At the Law Offices of Hussain & Gutierrez in California, we know how maddening it is when people mumble to the point that you cannot make out what they are saying. If you seem to experience this more and more, however, has it occurred to you to wonder if the problem might not be them, but you? The Centers for Disease Control and Prevention reports that hearing loss is the nation’s number one work-related injury, resulting in an annual outlay of $242 million in workers’ compensation.
Per the Department of Labor, approximately 22 million American workers experience hazardous workplace noise levels each year. Your risk of hearing loss is highest if you work in one of the following industries:
How noisy is too noisy?
Today’s OSHA standards set the maximum noise level to which an industrial worker can be exposed for eight hours each day at 85 decibels. If you are a construction worker, however, OSHA sets your maximum level at 90 dB. This is equivalent to a power mower, a motorcycle 25 feet away, or a jet plane one mile away. People speak at about 70 dB, rising to 88 dB when they shout.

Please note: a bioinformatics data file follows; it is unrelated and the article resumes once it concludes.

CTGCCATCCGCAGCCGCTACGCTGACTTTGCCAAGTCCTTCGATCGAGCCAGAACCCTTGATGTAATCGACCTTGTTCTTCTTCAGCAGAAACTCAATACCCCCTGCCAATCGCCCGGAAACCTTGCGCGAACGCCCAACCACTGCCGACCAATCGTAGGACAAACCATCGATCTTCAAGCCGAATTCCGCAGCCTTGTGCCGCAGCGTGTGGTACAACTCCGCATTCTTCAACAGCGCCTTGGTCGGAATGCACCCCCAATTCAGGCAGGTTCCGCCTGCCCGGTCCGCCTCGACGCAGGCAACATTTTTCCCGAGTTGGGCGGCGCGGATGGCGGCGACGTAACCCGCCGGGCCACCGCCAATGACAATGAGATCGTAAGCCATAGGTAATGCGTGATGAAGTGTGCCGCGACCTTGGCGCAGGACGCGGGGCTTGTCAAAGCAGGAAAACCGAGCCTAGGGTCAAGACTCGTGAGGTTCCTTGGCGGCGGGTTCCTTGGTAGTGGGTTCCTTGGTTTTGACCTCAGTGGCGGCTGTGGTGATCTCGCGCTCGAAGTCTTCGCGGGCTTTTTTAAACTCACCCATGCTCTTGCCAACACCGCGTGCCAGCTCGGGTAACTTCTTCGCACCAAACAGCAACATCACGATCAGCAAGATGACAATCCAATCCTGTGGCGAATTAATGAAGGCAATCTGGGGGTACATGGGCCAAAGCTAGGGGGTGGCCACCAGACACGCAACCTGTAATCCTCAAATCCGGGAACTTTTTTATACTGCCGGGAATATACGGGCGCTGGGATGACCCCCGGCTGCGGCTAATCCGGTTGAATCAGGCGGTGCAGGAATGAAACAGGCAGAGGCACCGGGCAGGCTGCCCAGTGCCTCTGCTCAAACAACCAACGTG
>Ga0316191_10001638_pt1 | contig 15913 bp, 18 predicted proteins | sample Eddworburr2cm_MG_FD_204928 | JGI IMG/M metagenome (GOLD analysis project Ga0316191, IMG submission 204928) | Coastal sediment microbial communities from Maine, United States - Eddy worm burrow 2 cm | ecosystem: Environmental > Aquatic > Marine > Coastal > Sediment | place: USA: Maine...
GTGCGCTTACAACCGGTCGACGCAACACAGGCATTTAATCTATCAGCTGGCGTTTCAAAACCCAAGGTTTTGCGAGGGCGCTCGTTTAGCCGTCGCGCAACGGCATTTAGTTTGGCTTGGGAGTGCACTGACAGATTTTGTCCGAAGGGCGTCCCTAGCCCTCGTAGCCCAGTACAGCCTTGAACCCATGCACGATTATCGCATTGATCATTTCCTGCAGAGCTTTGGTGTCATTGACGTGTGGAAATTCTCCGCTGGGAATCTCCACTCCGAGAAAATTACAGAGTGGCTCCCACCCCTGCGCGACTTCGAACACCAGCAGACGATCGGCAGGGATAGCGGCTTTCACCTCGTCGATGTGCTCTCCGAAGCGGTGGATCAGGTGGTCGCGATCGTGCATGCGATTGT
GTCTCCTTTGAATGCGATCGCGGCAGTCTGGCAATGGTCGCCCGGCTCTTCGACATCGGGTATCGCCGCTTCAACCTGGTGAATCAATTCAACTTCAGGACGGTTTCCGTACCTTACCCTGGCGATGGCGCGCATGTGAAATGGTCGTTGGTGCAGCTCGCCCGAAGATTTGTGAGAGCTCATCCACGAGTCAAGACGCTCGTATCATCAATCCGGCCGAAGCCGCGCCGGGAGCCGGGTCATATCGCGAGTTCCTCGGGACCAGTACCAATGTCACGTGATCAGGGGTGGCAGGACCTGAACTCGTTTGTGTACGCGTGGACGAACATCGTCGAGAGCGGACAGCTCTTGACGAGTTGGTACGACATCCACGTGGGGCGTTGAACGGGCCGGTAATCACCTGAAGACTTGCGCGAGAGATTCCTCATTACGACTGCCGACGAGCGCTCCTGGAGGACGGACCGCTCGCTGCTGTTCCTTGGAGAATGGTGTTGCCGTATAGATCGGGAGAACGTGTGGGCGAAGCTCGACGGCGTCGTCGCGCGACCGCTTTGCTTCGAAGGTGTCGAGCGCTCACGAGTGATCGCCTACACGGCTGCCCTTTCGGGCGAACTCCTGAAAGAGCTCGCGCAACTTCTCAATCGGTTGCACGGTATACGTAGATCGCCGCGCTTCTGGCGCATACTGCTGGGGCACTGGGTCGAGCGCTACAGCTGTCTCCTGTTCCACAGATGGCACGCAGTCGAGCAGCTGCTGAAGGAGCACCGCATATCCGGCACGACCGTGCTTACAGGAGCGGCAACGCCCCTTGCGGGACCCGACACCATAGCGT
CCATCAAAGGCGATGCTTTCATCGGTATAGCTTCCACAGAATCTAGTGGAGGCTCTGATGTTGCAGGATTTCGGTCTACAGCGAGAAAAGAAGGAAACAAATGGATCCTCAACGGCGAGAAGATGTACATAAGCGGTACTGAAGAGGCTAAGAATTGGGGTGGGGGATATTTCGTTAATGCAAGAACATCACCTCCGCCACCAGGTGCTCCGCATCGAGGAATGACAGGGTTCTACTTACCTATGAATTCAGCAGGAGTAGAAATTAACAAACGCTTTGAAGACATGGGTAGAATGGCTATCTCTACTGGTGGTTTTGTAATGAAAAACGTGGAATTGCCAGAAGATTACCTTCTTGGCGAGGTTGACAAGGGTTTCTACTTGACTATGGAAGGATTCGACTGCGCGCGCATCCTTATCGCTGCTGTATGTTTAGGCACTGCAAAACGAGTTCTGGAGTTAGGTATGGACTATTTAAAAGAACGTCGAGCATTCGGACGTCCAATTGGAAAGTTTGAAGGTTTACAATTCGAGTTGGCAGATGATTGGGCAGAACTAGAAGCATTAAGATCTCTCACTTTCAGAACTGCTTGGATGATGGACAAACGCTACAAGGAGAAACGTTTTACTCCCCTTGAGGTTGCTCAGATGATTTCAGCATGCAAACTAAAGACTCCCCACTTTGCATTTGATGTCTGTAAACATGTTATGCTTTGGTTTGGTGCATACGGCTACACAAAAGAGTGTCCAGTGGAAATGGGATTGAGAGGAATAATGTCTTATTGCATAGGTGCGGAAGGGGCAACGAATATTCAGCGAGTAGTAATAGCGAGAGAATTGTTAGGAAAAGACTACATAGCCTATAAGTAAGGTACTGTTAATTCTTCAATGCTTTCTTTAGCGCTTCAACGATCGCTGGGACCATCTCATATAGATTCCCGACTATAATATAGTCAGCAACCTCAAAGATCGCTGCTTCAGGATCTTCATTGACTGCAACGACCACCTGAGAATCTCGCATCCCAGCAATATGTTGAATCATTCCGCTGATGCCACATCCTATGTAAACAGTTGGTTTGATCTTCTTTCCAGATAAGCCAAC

Surprisingly enough, studies show that your risk of workplace hearing loss is greater if you work in a moderately noisy environment as opposed to a high-noise one. The reason is that workers can and do remove virtually all kinds of workplace hearing protection, most notably earplugs, when they feel they do not require the protection. Therefore, a word to the wise: Always wear your hearing protection devices while at work. The hearing you save may be your own.
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